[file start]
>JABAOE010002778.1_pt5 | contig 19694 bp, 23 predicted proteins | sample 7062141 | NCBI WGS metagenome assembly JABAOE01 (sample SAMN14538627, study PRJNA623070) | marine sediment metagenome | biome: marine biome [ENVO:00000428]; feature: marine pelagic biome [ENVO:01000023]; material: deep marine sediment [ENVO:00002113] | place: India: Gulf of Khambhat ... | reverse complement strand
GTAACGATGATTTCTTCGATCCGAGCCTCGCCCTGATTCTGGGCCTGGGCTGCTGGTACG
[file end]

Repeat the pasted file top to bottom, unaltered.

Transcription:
>JABAOE010002778.1_pt5 | contig 19694 bp, 23 predicted proteins | sample 7062141 | NCBI WGS metagenome assembly JABAOE01 (sample SAMN14538627, study PRJNA623070) | marine sediment metagenome | biome: marine biome [ENVO:00000428]; feature: marine pelagic biome [ENVO:01000023]; material: deep marine sediment [ENVO:00002113] | place: India: Gulf of Khambhat ... | reverse complement strand
GTAACGATGATTTCTTCGATCCGAGCCTCGCCCTGATTCTGGGCCTGGGCTGCTGGTACG